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Food for Thought
Talking and writing, Not cooking
     I never did realize the truth of the saying, "He who can does; he who cannot teaches," until I started writing articles on food. Before it is too late, I must confess that I only like collecting recipes and enjoying the dishes others cook and of course, talking and writing about them.
     Next to eating, talking or writing about food is one of the most enjoyable pleasures of life. I like to inspire people to create toothsome delicacies by telling them how tasty a certain food is, and how easy it is to make.
     Don't you dare say, it is propaganda; because it takes a consummate artist to make mouths water by a picturesque description of the goodies and make people run to the market to buy the stuff and to be back in the kitchen to cook.
     One thing about the Myanmar rice meal is that it can be simple . . . . . just cooked rice and a dish of sesamum oil and salt or a sumptuous one with curries and relishes. There is a way for lazy cooks to arrange a makeshift meal; just cook the rice and run to the street corner and by gourd fritters or ba-yar-gyaw, peas soaked in water and pounded into paste and fried deep in hot oil.
Fritters and crispies
     These fritters and crispies are sold together with lettuce leaves, spring onions and a sauce made of tamarind pulp and crushed chillies and garlic. You dip a bite size bit of the crispie in the sauce and put it in the morsel of rice and top it with lettuce leaf and spring onion. Then chase down the mouthful with hot plain green tea.
     There are two varieties of ba-yar-gyaw. . . . the one made of yellow lentils and the other made of matpe, small round peas. The matpe crispie is much tastier then the one made of yellow lentils.
     Matpe crispie is an Upper Myanmar product and some years ago it was not available in delta towns like Yangon. Even though it is sold in crispie kiosks here, those of Upper Myanmar towns like Mandalay are far more tasty (That's an Upper Myanmar speaking!)
     To me this matpe crispie is associated with happy memories. Decades ago, long before the Inwa bridge was built, we made a boat trip from Sagaing (the town on the other side of the river opposite Mandalay) to Mingun, where the great bell is.
     We left in the small hours of the morning when a heavy November mist hung low on the wide brimming waters of the Ayeyarwady. We huddled in the sampan, a flat-bottomed boat and dozed. As the sun's rays broke through the mist, we saw small sandy islets interlaced with rippling waters.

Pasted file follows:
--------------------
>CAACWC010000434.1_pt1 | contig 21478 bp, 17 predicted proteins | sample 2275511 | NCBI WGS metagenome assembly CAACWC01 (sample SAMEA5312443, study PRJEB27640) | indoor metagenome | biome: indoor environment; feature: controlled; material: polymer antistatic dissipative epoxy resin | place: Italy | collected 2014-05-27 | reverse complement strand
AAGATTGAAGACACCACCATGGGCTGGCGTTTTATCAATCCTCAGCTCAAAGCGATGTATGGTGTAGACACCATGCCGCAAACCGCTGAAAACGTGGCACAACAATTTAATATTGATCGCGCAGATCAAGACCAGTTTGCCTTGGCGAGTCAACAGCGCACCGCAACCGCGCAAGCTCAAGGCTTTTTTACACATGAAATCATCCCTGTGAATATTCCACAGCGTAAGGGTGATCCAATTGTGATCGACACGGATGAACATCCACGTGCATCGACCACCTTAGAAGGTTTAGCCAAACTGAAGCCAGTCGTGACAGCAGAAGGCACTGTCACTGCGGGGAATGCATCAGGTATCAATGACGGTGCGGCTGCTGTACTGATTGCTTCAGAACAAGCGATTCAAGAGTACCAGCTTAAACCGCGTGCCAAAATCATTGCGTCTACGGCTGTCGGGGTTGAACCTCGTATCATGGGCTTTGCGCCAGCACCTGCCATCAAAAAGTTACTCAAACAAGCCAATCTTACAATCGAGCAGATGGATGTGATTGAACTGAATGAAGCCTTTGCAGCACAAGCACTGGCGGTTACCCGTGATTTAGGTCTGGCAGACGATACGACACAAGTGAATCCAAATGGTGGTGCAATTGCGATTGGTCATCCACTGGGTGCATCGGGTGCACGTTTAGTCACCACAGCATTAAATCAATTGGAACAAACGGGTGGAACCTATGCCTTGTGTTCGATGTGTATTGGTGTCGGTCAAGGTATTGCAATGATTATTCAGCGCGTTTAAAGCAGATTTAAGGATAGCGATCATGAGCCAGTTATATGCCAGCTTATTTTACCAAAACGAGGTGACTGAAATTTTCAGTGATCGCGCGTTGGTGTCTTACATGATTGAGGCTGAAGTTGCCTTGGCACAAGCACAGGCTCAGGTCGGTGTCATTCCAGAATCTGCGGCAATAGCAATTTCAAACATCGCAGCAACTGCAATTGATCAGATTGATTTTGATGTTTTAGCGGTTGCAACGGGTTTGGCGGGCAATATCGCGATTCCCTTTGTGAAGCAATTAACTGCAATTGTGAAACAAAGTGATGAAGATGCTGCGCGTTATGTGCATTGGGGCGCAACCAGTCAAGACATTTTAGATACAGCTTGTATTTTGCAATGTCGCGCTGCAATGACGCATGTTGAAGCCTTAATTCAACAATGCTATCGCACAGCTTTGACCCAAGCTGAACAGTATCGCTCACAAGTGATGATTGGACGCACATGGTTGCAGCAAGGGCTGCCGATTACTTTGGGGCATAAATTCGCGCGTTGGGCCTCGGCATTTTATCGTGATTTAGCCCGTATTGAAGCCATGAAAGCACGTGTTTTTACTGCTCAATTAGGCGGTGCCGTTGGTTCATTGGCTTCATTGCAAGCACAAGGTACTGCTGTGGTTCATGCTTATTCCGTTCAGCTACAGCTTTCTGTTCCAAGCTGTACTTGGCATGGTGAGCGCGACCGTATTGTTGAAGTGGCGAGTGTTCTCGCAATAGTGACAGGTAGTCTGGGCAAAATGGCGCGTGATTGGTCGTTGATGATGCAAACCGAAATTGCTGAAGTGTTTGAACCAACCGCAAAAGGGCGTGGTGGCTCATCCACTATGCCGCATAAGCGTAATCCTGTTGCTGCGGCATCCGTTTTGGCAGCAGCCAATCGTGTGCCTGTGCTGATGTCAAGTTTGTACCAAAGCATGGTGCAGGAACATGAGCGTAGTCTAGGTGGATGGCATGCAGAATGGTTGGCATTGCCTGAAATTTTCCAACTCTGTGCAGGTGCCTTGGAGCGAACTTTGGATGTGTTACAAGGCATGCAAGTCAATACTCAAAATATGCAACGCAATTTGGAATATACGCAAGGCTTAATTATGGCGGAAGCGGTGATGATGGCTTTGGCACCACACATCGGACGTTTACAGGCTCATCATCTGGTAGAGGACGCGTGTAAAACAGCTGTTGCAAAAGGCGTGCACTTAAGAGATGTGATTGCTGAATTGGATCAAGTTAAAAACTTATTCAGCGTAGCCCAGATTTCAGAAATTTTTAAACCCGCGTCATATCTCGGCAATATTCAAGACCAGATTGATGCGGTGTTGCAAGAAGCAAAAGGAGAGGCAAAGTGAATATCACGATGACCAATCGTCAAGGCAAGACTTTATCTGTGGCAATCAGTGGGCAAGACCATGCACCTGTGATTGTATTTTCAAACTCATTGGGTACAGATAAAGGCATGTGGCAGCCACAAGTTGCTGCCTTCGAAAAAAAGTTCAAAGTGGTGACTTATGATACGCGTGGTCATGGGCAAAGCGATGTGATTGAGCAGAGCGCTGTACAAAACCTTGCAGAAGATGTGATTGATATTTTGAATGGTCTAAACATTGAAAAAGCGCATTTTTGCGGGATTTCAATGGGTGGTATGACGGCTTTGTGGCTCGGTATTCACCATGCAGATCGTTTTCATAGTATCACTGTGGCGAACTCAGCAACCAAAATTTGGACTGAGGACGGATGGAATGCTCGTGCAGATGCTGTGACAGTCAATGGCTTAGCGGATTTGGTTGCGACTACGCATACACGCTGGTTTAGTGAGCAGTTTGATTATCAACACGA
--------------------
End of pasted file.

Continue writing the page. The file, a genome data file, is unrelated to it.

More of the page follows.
On some of those islands we saw palm-leaf huts brested with curls of filigree smoke and what is more, the smell of deep frying crispies stole into our nostrils.
Snacks on the sandy isles on the Ayeyarwady
     By unanimous consent our boat was moored to the sand bank. We had fun paddling in the shallow water, it was just deep enough to reach our knees. It was wonderful to be able to have a paddly pool right in the middle of the wide river. We played until the grown-ups called us to have our morning meal.
     We had, of course, matpe crispies straight out of the sizzling oil, and there was yeimohn, which is a kind of pan-cake made by spreading rice batter over the heated griddle. It was sprinkled over with peas and shredded spring onions. These pan-cakes go well with crispies.
     By the way, you might see similar pan-cakes here in Yangon, but not exactly the same; they are fried crisp. The real yeimohn is not fried; it is just spread over the griddle and pasted with oil so that it is soft and pliant like a piece of cloth. It melts in the mouth.
     I wonder if they still have those huts on the islets which festooned the Ayeyarwady river in the months of November, December, Much as I wanted to, I never had a chance to go boating along the river and have a go at paddling on the sand pools this time with my grand-children, and enjoy those crispies and pan-cakes.
     The matpe crispies here are not as good as those sold on the sandy islets. Something is lacking, maybe, it is those palm leafhuts, paddling in the pools, and all the things that once went with the crispies. Maybe, but no, let's face it, it is YOUTH, that is sadly lacking.
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